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Sunday, June 1, 2008
Minister miss

“It is a concern to us that changes to public health policy might be made using statistics that do not reflect the current healthcare spend in South Africa,” says Graham Anderson, Principal Officer of Profmed.

He was reacting to a speech made in parliament by the Minister of Health during March where she said that the per capita expenditure in the private sector was eight times that of the public sector. She said that this level of inequality should not be left unchallenged, that high costs in the private sector were driving people to the public sector.
“She also used the inequity in healthcare spend between the public and private sectors as a starting point in her argument to justify the regulation of the private sector.”
“There are a number of ways to respond to the Minister and the Department of Health,” says Anderson.
“First of all, one could simply argue that our government should spend more on our public sector health. Statistics from the World Health Organisation show that South Africa spends less as a proportion of its GDP on public health than many comparable middle income countries.
“And iIf you compare the proportion contributed by the government to total health expenditure of countries like Chile, Brazil, Mexico and Columbia, you see that other governments contribute a higher portion to health expenditure than our government,” he points out.
“The second problem is that the 1:8 ratio quoted by the Minister is also misleading,” says Anderson.
“‘We would respectfully suggest that it appears as though the Minister has assumed that medical scheme money, (R57.6 billion in 2006) is spent on 7.1 million people, while R62.7 billion (National Treasury Health budget of 2007) is spent on 40 million people. On a per capita basis, this comes close to the 1 to 8 ratio on which the argument is based (R1.56 spent on each of the 40 million and R8.11 spent on the 7.1 million members of medical schemes).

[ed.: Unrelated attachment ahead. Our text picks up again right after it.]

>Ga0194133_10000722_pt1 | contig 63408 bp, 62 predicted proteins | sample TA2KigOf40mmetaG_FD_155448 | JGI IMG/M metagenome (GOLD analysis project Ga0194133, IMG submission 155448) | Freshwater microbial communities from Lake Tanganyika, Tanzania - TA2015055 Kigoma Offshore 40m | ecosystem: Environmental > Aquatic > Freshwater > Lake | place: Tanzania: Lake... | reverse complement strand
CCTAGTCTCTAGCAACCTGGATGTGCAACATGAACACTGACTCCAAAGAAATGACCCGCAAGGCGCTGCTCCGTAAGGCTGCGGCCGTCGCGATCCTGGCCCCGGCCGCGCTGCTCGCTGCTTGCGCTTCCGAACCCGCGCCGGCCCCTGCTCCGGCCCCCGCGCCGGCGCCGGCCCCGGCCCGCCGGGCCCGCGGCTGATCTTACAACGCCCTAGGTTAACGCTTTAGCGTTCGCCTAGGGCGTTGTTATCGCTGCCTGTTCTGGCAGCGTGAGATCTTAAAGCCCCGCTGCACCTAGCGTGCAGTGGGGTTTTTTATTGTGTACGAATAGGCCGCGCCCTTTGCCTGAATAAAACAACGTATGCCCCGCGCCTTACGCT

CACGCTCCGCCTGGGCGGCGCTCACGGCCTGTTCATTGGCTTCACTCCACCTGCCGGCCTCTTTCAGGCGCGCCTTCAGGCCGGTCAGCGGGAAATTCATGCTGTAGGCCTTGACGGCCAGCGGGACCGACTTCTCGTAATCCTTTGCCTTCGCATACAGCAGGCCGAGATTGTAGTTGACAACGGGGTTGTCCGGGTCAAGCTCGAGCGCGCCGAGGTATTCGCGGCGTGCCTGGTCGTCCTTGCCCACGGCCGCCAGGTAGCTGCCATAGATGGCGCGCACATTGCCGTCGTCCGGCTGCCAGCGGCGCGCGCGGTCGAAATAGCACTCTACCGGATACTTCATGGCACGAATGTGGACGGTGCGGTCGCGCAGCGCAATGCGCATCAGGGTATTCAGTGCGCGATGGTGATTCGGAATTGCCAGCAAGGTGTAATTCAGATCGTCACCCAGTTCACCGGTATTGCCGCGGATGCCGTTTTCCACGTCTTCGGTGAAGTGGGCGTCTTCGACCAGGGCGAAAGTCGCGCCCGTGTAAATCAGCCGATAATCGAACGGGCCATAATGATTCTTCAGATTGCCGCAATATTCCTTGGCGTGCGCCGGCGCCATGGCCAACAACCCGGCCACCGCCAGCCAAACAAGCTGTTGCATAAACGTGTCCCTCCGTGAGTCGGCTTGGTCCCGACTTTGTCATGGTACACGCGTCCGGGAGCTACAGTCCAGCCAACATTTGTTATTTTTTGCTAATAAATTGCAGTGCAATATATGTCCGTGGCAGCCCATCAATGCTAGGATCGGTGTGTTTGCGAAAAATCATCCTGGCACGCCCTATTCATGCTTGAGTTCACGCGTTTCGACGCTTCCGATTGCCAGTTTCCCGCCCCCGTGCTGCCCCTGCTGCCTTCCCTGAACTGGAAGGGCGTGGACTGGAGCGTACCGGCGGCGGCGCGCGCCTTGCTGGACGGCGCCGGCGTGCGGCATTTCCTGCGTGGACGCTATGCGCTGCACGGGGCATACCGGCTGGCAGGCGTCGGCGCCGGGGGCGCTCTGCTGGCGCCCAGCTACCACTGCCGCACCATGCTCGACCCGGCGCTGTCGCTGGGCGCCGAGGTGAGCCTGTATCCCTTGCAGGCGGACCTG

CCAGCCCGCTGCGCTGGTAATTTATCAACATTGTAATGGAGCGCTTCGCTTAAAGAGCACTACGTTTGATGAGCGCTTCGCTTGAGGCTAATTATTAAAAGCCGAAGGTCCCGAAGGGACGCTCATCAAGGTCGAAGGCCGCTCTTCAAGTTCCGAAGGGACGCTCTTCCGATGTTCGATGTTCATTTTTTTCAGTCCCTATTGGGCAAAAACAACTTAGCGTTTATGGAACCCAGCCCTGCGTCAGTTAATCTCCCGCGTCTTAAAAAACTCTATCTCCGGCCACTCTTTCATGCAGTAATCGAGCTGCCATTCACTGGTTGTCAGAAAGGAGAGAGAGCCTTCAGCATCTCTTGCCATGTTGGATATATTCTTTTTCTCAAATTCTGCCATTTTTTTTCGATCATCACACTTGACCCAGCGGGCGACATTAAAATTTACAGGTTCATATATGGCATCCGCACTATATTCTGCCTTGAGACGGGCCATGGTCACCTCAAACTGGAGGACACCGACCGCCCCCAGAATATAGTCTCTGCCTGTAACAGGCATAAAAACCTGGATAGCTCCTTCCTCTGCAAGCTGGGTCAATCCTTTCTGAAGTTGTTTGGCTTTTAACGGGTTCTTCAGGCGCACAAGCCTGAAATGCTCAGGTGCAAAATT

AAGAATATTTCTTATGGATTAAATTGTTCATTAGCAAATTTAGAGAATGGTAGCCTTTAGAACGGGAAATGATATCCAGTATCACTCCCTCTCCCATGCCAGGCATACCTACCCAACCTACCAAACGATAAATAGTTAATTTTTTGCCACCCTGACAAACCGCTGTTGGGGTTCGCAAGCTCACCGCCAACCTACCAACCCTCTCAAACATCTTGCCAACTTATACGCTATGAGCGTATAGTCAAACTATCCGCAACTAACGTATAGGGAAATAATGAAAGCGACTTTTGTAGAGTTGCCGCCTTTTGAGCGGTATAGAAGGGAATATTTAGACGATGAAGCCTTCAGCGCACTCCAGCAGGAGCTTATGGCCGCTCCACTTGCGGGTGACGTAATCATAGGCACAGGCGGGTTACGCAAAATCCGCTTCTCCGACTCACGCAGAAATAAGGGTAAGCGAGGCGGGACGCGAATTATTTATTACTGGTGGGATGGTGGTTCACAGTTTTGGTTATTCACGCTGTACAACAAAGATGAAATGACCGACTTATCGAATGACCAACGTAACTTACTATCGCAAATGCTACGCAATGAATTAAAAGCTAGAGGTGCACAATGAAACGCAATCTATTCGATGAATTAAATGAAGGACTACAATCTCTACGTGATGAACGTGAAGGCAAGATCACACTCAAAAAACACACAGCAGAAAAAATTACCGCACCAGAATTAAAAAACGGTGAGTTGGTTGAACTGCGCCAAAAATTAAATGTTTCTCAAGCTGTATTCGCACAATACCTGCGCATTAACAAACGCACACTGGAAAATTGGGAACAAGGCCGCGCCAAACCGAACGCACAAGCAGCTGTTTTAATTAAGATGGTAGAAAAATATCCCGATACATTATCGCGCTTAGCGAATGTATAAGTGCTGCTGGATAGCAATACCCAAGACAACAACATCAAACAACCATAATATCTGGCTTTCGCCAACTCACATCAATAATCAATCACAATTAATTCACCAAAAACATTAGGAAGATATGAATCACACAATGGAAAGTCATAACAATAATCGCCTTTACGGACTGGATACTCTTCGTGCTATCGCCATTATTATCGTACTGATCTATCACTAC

“However these figures ignore the increasing out-of-pocket spend, spent by both members and non-members of medical schemes on healthcare. Recent Reserve Bank figures indicate that total household spend on medical and pharmaceutical goods and medical services at current prices is R96 billion. This means that using 2006 contributions as a guide, South Africans are spending approximately R36 billion over and above medical scheme contributions on healthcare.
“This is over half the total National Treasury Budget of R62.7 billion. Could it be that increasing numbers of South Africans are choosing to spend their savings on their families’ health in the private sector, rather than use the stretched public facilities?
“The minister suggests that high prices in the private sector are forcing more people to use public facilities, but statistics show that even the very poor are opting to spend their money in the private sector due to the poor quality of public health facilities,” he points out.
“These figures should not be ignored by policy makers,” says Anderson. “Growing out-of -pocket spend must indicate a measure of the lack of confidence in the public health services.
“We would suggest that as healthcare spend figures seem to be a key starting point in the thinking behind the proposal for private healthcare regulation, the Department of Health would be negligent if it failed to acknowledge out-of-pocket spend. The total spend on healthcare should be taken into account before important policy decisions are made to regulate providers,” he notes. 

Footnote: Reserve Bank figures have been sourced from the March 2008 edition of the Reserve Bank Quarterly Bulletin. (available on request). Household expenditure, at current prices, on medical and pharmaceutical products is estimated at R15 201 billion and household spend on medical services is estimated at R80 868 billion.
Latest medical scheme contributions figures are available from the 2006/ 7 Council for Medical Schemes Annual Report and are reported at R57.6 billion. For a copy of this report click on the following link: http://www.medicalschemes.com/publications/publications.aspx?catid=7

Copyright © Insurance Times and Investments® Vol:21.5 1st June, 2008
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